GENEVA (AN) — The heads of the International Olympic Committee and World Health Organization acknowledged on Saturday the COVID-19 pandemic makes next year's Tokyo Summer Olympics and Paralympics unpredictable.
IOC president Thomas Bach and WHO Director-General Tedros Adhanom Ghebreyesus told a news conference that they want the 2020 Summer Games, postponed until 2021, conducted safely for everybody, though they do not yet know how that can be accomplished before an effective global vaccine is developed.
"I think nobody can at this moment in time really give you a reliable answer on how the world will look like in July 2021," Bach said. "So we have to be vigilant and we have to be patient at the same time to take the right measures to insure the safe participation of everybody in the Games."
On March 11, WHO declared the outbreak of COVID-19 was a pandemic — the first time for a coronavirus. Less than two weeks later, the IOC and Japan announced the postponement of the Games "beyond 2020 but not later than summer 2021" to ensure they can be hosted in a way that safeguards everyone's health.
The Games are scheduled to begin on July 23, 2021 among 11,000 athletes from more than 200 nations. Preparing adequately for them will take international cooperation in fighting the pandemic, Tedros said.
“If we do our best, especially with national unity and global solidarity, I think it's possible. It's in our hands," he told reporters. "But it's not — it's not easy. That's why all of us as humanity should really fight in unison to defeat COVID and leave it behind us."
A vaccine and treatment for the virus, first detected in Wuhan, China late last year, would provide the best measure of safety. Some health experts estimate it will take at least 12 to 18 months to develop a vaccine.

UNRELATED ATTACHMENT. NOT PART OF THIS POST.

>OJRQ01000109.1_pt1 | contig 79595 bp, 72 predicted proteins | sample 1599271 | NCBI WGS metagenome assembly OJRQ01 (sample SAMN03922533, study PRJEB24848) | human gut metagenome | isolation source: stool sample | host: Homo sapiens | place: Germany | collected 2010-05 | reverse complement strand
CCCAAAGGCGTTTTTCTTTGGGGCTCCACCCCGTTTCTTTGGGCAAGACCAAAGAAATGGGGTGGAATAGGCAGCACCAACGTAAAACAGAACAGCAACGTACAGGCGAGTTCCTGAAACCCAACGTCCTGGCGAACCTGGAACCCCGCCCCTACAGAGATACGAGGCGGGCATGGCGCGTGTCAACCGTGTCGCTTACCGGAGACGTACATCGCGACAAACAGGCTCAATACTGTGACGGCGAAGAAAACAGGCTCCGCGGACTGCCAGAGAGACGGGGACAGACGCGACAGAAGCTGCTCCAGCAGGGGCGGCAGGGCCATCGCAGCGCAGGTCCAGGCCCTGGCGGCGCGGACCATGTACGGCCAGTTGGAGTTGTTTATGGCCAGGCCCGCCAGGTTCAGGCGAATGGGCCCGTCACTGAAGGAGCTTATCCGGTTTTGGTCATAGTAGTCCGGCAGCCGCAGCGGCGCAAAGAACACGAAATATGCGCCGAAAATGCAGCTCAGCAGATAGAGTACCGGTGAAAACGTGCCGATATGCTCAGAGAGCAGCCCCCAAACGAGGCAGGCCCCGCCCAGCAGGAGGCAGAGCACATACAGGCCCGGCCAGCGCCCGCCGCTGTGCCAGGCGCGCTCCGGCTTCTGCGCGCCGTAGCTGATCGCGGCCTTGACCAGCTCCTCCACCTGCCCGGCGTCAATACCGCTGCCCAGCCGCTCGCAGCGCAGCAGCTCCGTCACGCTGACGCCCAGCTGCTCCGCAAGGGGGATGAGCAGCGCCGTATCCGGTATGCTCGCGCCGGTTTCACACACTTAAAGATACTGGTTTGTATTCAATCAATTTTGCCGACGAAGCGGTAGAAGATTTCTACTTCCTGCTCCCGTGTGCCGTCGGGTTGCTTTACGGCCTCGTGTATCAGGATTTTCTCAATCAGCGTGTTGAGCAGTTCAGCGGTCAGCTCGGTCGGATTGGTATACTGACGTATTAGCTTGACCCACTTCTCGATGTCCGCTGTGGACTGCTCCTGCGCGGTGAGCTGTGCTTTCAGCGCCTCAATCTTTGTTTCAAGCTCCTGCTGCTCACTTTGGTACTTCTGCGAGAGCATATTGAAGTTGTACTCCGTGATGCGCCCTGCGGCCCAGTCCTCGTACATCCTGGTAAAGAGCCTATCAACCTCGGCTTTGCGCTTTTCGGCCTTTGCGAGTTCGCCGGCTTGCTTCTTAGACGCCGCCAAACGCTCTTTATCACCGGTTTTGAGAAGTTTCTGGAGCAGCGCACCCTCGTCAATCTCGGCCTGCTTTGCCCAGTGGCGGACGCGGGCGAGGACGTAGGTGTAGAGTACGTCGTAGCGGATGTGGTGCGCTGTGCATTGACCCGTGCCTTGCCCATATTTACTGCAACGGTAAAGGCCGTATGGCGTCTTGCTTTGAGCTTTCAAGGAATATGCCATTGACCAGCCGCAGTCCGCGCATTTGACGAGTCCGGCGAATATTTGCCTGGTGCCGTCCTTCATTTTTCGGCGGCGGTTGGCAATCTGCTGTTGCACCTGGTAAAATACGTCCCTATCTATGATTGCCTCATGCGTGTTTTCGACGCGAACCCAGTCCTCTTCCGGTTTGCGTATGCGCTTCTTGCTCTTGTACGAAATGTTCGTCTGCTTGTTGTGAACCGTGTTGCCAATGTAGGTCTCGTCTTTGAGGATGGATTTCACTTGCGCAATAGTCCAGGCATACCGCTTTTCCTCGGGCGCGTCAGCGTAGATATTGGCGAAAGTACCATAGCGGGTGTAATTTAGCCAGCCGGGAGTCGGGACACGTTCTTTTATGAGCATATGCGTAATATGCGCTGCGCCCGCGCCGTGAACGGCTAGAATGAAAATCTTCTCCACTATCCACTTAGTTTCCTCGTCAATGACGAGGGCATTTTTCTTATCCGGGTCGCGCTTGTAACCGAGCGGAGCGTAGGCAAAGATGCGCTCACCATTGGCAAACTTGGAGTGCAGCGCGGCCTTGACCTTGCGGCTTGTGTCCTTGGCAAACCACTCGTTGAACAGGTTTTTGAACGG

Tedros told the U.N. Economic and Social Council earlier this week that WHO is working with leaders from dozens of countries to accelerate that timeframe, and there are now about seven or eight "top" candidates among the more than 100 that are being studied for a vaccine.
Pandemic sharpens importance of sport
Bach and Tedros also announced the signing of a new agreement between their international organizations to work together to promote health through sport and physical activity. The agreement reflects WHO's recognition that disease prevention depends in part on healthy living.
"Physical activity is one of the keys to good health and well-being," Tedros said in a statement. The United Nations health agency estimates 25% of all adults and more than 80% of all adolescents globally are not physically active enough.
But the collaboration also stems from a desire to help people fend off noncommunicable diseases, or NCDs, mainly cancer, cardiovascular disease, chronic respiratory diseases and diabetes. Physical activity helps lower blood pressure and reduce the risk of hypertension, coronary heart disease, stroke, diabetes, and some types of cancer, including breast cancer and colon cancer.
In September 2018, the U.N. General Assembly called attention to NCDs by hosting a high-level meeting to boost global financing and commitments for reducing millions of premature or early deaths.
NCDs are the most common cause of death and disability worldwide, leading to about 7-in-10 deaths. Low- and middle-income countries and the poorest and most vulnerable populations worldwide are the hardest hit, according to the NCD Alliance, a Geneva-based network of organizations in 170 nations.
The IOC and WHO also agreed to work together with nations to boost the chances of keeping athletes, supporters and workers at the games healthy, and to look at additional factors such as water quality and air pollution.
“Over the last few months in the current crisis, we have all seen how important sport and physical activity are for physical and mental health. Sport can save lives,” said Bach.
The IOC also called on all governments "to include sport in their post-crisis support programs," he added, "because of the important role of sport in the prevention of NCDs, but also of communicable diseases.”